then you could do things like 'XML programming', e.g. if your Message is a HashMap
      you can build very fine-grained filters, for example:

      <set field="name" value="Joe"/>
      <rename from="address" to="Address"/>
      <delete field="city"/>


      • #4
        I am personally not a big fan of programming in XML.

        However, much of what you are describing - in terms of making the configuration more concise and dynamic - will be addressed in Spring Integration 2.0 where we are going to build on top of Spring 3.0 and thus provide support for Spring's new EL (expression language).

        We are also planning much closer integration with Groovy (e.g. point to a Groovy script for transformation/routing/splitting logic).

        So, keep an eye out for those features!


        • #5
          Well, I'm not saying XML programming is an alternative to Java or Groovy.
          But it can provide some extra flexibility in your pipeline configuration.
          Very often you just want to change a something small, no need to start an IDE.
          Or you want to give customers control over the wiring, but not over the source code.

          A new Spring expression language sounds very interesting.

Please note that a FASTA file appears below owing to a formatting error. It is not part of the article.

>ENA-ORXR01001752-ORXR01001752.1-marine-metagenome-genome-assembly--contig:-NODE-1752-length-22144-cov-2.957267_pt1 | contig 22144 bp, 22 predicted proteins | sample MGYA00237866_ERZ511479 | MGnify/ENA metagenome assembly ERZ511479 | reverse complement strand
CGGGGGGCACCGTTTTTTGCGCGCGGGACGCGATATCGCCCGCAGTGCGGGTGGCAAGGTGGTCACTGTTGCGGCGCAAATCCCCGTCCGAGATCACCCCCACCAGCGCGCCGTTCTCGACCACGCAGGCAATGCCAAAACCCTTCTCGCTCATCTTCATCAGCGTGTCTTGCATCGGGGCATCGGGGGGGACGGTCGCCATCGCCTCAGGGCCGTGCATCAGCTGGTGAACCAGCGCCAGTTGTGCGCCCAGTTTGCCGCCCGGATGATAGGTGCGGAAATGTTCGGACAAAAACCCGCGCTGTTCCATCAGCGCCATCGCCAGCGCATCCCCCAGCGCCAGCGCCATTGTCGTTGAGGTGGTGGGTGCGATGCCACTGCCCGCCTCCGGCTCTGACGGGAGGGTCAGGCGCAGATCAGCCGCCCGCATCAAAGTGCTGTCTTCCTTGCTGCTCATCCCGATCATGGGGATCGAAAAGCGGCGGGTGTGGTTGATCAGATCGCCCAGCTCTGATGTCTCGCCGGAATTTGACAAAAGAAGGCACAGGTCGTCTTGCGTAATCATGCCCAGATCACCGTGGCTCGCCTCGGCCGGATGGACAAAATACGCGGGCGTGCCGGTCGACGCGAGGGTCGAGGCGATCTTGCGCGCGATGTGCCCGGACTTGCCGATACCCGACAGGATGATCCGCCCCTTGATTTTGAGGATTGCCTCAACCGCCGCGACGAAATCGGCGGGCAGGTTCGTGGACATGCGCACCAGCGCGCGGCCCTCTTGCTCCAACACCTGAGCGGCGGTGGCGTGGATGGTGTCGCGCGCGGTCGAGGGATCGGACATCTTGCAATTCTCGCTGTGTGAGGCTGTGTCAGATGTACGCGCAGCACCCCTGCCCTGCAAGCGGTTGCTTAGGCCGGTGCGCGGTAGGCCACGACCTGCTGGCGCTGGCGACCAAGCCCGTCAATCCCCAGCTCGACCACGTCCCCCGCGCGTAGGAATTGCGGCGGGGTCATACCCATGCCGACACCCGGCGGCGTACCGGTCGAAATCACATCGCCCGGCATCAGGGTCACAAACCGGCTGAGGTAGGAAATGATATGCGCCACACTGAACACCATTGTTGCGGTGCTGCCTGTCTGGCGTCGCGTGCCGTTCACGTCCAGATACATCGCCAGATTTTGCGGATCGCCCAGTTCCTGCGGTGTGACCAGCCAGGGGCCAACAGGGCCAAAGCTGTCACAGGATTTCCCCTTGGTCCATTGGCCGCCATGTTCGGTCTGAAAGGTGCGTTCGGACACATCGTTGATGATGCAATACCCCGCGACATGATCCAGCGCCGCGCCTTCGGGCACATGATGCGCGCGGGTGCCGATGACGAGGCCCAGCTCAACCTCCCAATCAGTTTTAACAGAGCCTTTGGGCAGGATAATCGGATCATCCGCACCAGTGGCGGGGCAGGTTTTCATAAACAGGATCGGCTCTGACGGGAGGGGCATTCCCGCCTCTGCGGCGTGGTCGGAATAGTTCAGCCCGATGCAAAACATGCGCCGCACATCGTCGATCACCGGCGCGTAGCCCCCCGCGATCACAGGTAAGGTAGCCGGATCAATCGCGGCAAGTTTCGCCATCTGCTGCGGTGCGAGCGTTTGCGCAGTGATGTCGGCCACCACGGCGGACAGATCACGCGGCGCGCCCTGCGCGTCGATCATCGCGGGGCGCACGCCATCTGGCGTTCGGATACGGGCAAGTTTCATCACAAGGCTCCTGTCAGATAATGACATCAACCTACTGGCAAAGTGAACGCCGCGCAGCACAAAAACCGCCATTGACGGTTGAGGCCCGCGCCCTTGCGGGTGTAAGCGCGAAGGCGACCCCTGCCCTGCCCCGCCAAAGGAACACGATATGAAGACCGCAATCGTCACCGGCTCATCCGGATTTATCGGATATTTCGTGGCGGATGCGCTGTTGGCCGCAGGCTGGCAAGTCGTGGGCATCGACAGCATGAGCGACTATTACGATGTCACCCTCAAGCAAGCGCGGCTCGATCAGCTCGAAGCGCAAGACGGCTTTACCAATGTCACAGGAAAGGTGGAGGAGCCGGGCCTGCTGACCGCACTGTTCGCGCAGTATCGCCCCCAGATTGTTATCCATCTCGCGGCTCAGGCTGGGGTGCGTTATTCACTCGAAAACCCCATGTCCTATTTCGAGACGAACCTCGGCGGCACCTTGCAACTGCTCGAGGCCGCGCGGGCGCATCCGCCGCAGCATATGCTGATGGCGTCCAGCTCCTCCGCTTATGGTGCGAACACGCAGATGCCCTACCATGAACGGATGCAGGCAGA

Is there already some documentation available?


          • #6
            And yes, Groovy is an excellent glue for 'dynamic configuration of pipes&filters'.
            We started out with the XML programming first, but moved towards Groovy more and more. Except when you want to link a GUI to your configuration, it becomes difficult to link Groovy code to an equivalent GUI.


            • #7
              The Spring 3.0 reference documentation is a work-in-progress and is not yet available online. However, you can check out the 'spring-framework-reference' directory from the SVN trunk:
              svn co .
              Then, run the 'ant doc' target from within that directory. When that completes, the output will be under 'target/spring-framework-reference' (including pdf and html versions).

              The EL support is covered in Chapter 6.


              • #8
                Excellent, thanks a lot !


                • #9
                  No problem. If you have feedback on the docs and/or features, be sure to send that as well.


                  • #10
                    Ok, although building the doc is not so easy, I get this one:
                    Where do I get ../spring-build from ?

                    C:\home\spring-3.0-doc>ant doc
                    Buildfile: build.xml

                    BUILD FAILED
                    C:\home\spring-3.0-doc\build.xml:7: Cannot find C:\home\spring-3.0-doc/../spring
                    -build/docbook/default.xml imported from C:\home\spring-3.0-doc\build.xml


                    • #11
                      Sorry, you should probably check out the entire 'trunk' (same instructions as above, but one level higher). That will then bring in spring-build via the svn:externals configuration for it.